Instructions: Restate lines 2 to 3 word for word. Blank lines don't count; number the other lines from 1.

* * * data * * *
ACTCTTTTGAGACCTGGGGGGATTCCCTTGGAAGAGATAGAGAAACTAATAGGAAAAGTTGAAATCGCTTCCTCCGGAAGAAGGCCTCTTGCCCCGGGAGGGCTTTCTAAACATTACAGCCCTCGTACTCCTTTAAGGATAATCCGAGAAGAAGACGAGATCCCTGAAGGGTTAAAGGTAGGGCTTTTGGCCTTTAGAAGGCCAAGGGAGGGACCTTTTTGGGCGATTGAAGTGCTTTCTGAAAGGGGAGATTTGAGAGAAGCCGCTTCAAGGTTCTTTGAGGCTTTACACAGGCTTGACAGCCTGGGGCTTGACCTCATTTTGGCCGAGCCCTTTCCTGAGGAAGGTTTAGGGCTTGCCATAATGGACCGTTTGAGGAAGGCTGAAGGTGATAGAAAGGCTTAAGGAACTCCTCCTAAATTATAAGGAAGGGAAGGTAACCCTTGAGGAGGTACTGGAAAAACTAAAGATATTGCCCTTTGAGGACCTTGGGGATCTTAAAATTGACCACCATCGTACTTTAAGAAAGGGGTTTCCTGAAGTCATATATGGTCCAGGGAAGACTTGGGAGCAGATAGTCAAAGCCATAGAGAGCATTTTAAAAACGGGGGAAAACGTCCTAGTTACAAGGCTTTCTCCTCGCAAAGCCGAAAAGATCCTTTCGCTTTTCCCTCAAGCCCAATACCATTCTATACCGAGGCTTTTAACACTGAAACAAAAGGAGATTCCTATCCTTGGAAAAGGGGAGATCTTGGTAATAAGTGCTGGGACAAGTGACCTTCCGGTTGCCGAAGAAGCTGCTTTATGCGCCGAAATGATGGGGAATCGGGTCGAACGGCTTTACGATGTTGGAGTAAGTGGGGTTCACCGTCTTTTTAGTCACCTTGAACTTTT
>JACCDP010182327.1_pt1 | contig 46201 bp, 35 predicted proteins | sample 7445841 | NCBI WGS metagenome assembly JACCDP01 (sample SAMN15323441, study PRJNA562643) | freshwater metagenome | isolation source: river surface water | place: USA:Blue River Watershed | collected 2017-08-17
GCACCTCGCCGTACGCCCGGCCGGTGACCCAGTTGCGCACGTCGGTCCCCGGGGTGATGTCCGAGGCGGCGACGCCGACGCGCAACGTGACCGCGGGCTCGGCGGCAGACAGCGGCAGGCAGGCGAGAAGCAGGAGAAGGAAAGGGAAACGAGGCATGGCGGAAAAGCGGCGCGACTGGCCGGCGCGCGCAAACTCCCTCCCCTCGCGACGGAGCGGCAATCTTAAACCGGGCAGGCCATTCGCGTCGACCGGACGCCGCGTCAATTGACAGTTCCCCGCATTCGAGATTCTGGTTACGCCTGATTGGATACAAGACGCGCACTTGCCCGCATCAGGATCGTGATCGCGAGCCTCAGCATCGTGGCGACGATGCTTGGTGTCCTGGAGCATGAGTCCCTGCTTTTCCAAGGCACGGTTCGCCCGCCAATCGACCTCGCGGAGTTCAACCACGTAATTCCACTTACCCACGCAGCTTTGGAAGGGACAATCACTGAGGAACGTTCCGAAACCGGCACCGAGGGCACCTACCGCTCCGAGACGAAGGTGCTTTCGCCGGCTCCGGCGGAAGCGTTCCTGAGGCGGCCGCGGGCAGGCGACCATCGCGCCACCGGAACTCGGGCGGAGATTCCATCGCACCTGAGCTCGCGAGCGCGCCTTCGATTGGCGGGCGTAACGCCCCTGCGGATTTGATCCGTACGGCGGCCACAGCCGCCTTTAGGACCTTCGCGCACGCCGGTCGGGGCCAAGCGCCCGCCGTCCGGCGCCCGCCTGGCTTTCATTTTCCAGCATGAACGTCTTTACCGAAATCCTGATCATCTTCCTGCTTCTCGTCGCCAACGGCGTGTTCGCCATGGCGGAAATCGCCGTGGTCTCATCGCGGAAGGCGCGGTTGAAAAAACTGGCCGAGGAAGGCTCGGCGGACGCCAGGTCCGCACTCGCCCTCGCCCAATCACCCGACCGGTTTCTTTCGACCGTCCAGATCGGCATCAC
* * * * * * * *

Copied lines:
>JACCDP010182327.1_pt1 | contig 46201 bp, 35 predicted proteins | sample 7445841 | NCBI WGS metagenome assembly JACCDP01 (sample SAMN15323441, study PRJNA562643) | freshwater metagenome | isolation source: river surface water | place: USA:Blue River Watershed | collected 2017-08-17
GCACCTCGCCGTACGCCCGGCCGGTGACCCAGTTGCGCACGTCGGTCCCCGGGGTGATGTCCGAGGCGGCGACGCCGACGCGCAACGTGACCGCGGGCTCGGCGGCAGACAGCGGCAGGCAGGCGAGAAGCAGGAGAAGGAAAGGGAAACGAGGCATGGCGGAAAAGCGGCGCGACTGGCCGGCGCGCGCAAACTCCCTCCCCTCGCGACGGAGCGGCAATCTTAAACCGGGCAGGCCATTCGCGTCGACCGGACGCCGCGTCAATTGACAGTTCCCCGCATTCGAGATTCTGGTTACGCCTGATTGGATACAAGACGCGCACTTGCCCGCATCAGGATCGTGATCGCGAGCCTCAGCATCGTGGCGACGATGCTTGGTGTCCTGGAGCATGAGTCCCTGCTTTTCCAAGGCACGGTTCGCCCGCCAATCGACCTCGCGGAGTTCAACCACGTAATTCCACTTACCCACGCAGCTTTGGAAGGGACAATCACTGAGGAACGTTCCGAAACCGGCACCGAGGGCACCTACCGCTCCGAGACGAAGGTGCTTTCGCCGGCTCCGGCGGAAGCGTTCCTGAGGCGGCCGCGGGCAGGCGACCATCGCGCCACCGGAACTCGGGCGGAGATTCCATCGCACCTGAGCTCGCGAGCGCGCCTTCGATTGGCGGGCGTAACGCCCCTGCGGATTTGATCCGTACGGCGGCCACAGCCGCCTTTAGGACCTTCGCGCACGCCGGTCGGGGCCAAGCGCCCGCCGTCCGGCGCCCGCCTGGCTTTCATTTTCCAGCATGAACGTCTTTACCGAAATCCTGATCATCTTCCTGCTTCTCGTCGCCAACGGCGTGTTCGCCATGGCGGAAATCGCCGTGGTCTCATCGCGGAAGGCGCGGTTGAAAAAACTGGCCGAGGAAGGCTCGGCGGACGCCAGGTCCGCACTCGCCCTCGCCCAATCACCCGACCGGTTTCTTTCGACCGTCCAGATCGGCATCAC